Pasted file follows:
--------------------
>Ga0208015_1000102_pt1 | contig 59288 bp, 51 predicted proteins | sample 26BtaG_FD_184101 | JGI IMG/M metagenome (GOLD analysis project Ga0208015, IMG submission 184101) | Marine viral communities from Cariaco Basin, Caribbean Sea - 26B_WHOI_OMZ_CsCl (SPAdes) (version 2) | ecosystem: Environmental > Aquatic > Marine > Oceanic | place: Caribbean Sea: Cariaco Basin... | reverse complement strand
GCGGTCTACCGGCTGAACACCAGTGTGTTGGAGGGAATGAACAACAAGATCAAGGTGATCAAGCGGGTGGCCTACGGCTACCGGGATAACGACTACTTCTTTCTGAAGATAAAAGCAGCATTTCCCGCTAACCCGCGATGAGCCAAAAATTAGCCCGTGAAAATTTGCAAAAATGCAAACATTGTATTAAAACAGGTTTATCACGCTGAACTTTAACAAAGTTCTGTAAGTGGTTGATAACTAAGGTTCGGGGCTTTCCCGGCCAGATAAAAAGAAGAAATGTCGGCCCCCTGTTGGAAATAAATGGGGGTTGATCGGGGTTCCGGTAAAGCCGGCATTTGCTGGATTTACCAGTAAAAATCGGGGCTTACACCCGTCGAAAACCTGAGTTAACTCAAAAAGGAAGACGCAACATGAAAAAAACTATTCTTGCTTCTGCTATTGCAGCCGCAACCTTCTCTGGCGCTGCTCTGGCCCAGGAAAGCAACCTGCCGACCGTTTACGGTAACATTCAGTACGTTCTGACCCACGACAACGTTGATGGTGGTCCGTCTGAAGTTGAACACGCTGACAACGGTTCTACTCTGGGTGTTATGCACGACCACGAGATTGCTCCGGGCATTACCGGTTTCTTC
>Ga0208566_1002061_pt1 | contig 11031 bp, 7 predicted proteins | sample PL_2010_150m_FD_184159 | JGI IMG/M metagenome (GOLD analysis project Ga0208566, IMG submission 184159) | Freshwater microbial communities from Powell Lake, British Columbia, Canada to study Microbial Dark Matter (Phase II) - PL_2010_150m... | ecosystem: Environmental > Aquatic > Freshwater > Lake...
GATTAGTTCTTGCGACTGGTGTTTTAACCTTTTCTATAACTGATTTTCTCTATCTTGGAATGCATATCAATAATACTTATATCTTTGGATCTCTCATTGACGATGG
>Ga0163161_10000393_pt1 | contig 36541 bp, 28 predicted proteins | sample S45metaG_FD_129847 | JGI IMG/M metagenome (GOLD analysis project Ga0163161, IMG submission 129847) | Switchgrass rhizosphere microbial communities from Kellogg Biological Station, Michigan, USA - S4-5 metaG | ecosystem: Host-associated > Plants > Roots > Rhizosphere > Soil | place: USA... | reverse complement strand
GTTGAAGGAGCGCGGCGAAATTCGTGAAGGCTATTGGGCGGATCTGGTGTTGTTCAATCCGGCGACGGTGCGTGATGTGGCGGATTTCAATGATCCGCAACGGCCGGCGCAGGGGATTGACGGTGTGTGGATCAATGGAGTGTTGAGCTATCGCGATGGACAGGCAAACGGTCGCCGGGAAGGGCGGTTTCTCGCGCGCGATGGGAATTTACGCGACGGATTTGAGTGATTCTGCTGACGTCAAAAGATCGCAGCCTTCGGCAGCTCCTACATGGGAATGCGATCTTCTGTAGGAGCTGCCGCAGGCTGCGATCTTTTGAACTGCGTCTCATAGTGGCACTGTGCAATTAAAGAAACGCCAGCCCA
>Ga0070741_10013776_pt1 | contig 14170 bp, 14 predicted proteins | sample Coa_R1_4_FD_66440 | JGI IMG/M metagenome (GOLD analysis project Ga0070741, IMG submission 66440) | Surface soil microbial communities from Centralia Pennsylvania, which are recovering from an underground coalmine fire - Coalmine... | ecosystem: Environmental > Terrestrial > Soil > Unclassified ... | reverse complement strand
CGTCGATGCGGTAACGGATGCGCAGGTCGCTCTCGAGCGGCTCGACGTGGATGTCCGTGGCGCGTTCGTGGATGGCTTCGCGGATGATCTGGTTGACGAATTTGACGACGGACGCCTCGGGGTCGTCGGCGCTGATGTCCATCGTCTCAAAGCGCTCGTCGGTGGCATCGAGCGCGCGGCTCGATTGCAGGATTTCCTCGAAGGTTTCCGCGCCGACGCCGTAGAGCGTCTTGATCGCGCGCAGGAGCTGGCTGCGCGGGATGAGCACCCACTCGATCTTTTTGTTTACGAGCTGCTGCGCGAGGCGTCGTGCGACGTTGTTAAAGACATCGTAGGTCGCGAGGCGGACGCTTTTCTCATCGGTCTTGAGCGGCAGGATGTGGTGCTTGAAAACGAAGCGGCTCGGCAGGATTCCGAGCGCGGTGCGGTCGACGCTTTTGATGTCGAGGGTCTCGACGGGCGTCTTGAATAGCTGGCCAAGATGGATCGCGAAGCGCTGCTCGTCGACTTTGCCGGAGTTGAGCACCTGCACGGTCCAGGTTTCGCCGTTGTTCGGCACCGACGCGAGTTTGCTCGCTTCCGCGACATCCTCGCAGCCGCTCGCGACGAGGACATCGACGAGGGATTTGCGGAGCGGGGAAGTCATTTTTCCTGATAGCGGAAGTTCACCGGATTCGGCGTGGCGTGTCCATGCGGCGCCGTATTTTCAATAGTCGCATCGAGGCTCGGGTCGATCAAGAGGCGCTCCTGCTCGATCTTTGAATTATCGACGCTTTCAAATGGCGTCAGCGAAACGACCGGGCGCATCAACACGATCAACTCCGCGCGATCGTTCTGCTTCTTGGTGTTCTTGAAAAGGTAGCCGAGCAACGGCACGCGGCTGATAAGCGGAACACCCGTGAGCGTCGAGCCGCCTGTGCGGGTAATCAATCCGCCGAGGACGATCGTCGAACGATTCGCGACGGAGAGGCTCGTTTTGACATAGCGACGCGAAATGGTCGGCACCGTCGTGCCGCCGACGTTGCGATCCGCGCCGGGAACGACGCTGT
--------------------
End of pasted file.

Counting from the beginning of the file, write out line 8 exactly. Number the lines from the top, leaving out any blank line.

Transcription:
CGTCGATGCGGTAACGGATGCGCAGGTCGCTCTCGAGCGGCTCGACGTGGATGTCCGTGGCGCGTTCGTGGATGGCTTCGCGGATGATCTGGTTGACGAATTTGACGACGGACGCCTCGGGGTCGTCGGCGCTGATGTCCATCGTCTCAAAGCGCTCGTCGGTGGCATCGAGCGCGCGGCTCGATTGCAGGATTTCCTCGAAGGTTTCCGCGCCGACGCCGTAGAGCGTCTTGATCGCGCGCAGGAGCTGGCTGCGCGGGATGAGCACCCACTCGATCTTTTTGTTTACGAGCTGCTGCGCGAGGCGTCGTGCGACGTTGTTAAAGACATCGTAGGTCGCGAGGCGGACGCTTTTCTCATCGGTCTTGAGCGGCAGGATGTGGTGCTTGAAAACGAAGCGGCTCGGCAGGATTCCGAGCGCGGTGCGGTCGACGCTTTTGATGTCGAGGGTCTCGACGGGCGTCTTGAATAGCTGGCCAAGATGGATCGCGAAGCGCTGCTCGTCGACTTTGCCGGAGTTGAGCACCTGCACGGTCCAGGTTTCGCCGTTGTTCGGCACCGACGCGAGTTTGCTCGCTTCCGCGACATCCTCGCAGCCGCTCGCGACGAGGACATCGACGAGGGATTTGCGGAGCGGGGAAGTCATTTTTCCTGATAGCGGAAGTTCACCGGATTCGGCGTGGCGTGTCCATGCGGCGCCGTATTTTCAATAGTCGCATCGAGGCTCGGGTCGATCAAGAGGCGCTCCTGCTCGATCTTTGAATTATCGACGCTTTCAAATGGCGTCAGCGAAACGACCGGGCGCATCAACACGATCAACTCCGCGCGATCGTTCTGCTTCTTGGTGTTCTTGAAAAGGTAGCCGAGCAACGGCACGCGGCTGATAAGCGGAACACCCGTGAGCGTCGAGCCGCCTGTGCGGGTAATCAATCCGCCGAGGACGATCGTCGAACGATTCGCGACGGAGAGGCTCGTTTTGACATAGCGACGCGAAATGGTCGGCACCGTCGTGCCGCCGACGTTGCGATCCGCGCCGGGAACGACGCTGT